Larger firms need to implement strategies to keep abreast of changes taking place in their value chain and respond to the need for closer consumer engagement, which are being fuelled by the explosion in software development – what is being called the ‘application economy’.

‘Application Economy’ Now Impacting All Sectors

“Every business is now a software business.” This stark claim is a central theme of a report – ‘How to Survive and Thrive in the Application Economy’ – commissioned by independent software corporation CA Technologies. Applications, whether web or mobile, are transforming the way companies relate to their customers and engage their audience. In order to investigate the extent to which this phenomenon is disrupting traditional businesses and industries, CA Technologies commissioned opinion research specialist Vanson Bourne to conduct a global survey among 1,425 senior business executives. Half of all respondents reported that their industry is being ‘very’ or ‘highly’ disrupted by the burgeoning ‘application economy’, and 44% are already experiencing this impact in their own organisation. Software engineers are playing a major role in this new-style economy where huge investment is being poured into all kinds of innovation. On average the managers polled expected investment in this area at their company to increase by 25% over the next five years, with one firm in three planning to invest 30% or more. “While budget constraints continue to be a challenge, enterprises are recognising that they are going to have to invest in new talent and tools to succeed,” says the report.

“Software is eating the world”  

The number of software engineer jobs exploded between 2007 and 2012, rising by 72% in financial services and a massive 98% in the retail (distribution) sector. To take one telling example, US-based multinational banking and financial services firm JPMorgan Chase “now has more software developers than Google and more technologists than Microsoft,” points out the CA Technologies-Vanson Bourne report. The authors stress that high quality software development helps firms to differentiate themselves from the competition. The claim that “every business is now a software business” and the famous assertion by tech guru and leading investor Marc Andreessen that “software is eating the world” are strongly supported by the fact that 52% of respondents said they have either already made a software acquisition or plan to do so in the next 12 months. In fact, firms whose business is not directly software-related may lag behind if they fail to recognise that they need to hire or acquire software skills, warn the authors. At the very least, security – ways of protecting user data – is a big issue for any customer-facing organisation. However, security should not be thought of negatively, as an unwelcome necessity that tends to put the brakes on development, but should be used as an opportunity to improve products and services for the customer, stresses the report.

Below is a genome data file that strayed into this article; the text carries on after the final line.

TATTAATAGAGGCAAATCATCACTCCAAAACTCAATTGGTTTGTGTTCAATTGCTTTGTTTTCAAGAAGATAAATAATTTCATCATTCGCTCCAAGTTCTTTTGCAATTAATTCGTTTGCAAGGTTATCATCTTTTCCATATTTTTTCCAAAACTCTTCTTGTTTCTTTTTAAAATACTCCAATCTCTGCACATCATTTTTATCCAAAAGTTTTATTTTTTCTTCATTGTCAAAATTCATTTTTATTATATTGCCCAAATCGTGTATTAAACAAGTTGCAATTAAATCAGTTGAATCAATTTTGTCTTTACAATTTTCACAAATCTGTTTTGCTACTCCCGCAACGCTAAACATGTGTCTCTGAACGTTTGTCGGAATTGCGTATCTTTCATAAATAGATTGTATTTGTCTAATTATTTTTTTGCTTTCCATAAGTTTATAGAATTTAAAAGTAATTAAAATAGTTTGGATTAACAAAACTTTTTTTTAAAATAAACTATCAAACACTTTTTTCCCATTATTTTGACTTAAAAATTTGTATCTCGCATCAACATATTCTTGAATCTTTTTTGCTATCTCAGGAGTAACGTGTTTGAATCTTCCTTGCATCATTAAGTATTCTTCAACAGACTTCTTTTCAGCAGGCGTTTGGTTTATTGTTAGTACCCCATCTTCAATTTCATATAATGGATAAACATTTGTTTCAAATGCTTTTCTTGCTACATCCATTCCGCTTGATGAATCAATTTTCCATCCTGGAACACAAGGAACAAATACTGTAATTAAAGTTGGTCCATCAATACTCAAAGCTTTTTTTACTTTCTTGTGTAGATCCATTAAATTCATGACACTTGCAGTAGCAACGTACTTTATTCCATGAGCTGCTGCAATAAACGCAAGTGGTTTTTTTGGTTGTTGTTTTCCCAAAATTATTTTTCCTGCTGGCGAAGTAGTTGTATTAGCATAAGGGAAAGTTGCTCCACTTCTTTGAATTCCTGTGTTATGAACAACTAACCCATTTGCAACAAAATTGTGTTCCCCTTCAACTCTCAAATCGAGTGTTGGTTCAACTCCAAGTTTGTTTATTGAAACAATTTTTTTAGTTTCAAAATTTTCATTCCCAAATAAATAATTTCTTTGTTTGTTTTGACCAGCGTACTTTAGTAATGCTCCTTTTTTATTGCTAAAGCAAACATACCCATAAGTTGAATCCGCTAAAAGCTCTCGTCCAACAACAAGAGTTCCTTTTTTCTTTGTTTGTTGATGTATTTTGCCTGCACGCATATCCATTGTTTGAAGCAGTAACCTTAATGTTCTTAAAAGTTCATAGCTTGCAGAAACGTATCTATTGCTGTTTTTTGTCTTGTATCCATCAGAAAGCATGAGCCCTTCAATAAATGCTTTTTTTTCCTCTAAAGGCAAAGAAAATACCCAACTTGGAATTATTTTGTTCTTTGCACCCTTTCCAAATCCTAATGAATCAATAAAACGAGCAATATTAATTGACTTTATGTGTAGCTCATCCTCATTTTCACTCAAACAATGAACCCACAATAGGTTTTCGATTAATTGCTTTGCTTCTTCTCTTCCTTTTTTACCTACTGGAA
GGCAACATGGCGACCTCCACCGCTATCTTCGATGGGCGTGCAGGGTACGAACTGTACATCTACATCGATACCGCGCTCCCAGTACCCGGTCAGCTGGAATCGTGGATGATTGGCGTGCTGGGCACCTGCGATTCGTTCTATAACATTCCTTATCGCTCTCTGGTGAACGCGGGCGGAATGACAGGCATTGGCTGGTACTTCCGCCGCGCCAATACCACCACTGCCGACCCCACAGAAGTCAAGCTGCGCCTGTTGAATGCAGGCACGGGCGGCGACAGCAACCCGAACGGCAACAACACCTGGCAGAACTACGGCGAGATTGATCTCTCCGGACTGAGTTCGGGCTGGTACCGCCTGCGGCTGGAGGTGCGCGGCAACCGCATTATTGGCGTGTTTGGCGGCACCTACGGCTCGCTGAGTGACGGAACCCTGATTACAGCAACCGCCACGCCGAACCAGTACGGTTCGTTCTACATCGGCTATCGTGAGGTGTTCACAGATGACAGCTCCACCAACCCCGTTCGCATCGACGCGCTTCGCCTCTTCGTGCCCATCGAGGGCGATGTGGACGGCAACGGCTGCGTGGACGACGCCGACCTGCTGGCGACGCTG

Line-of-business executives under pressure from the software revolution

The survey was conducted online by Vanson Bourne in July - August this year among 1,425 senior IT and line-of-business executives at enterprise organisations in 13 countries with revenues of at least $500 million. The report highlights the fact that although major firms have already understood the importance of launching new applications or services faster than before, it is the ‘line-of-business’ executives who are feeling the impact of the software encroachment first. These people are under particular pressure to deliver in response to customer demand, competitors’ actions and revenue shortfalls, and only 6% of those polled felt no pressure to do so, the survey reveals. There are in fact few surprises among the best practices listed in the paper. A noteworthy piece of advice is however that in order to respond to the challenges of the ‘application economy’, companies need to approach the Mobile phenomenon not as a series of piecemeal projects, but in a comprehensive manner with an eye to implementing a long-term enterprise-wide strategy.

By Simon Guigue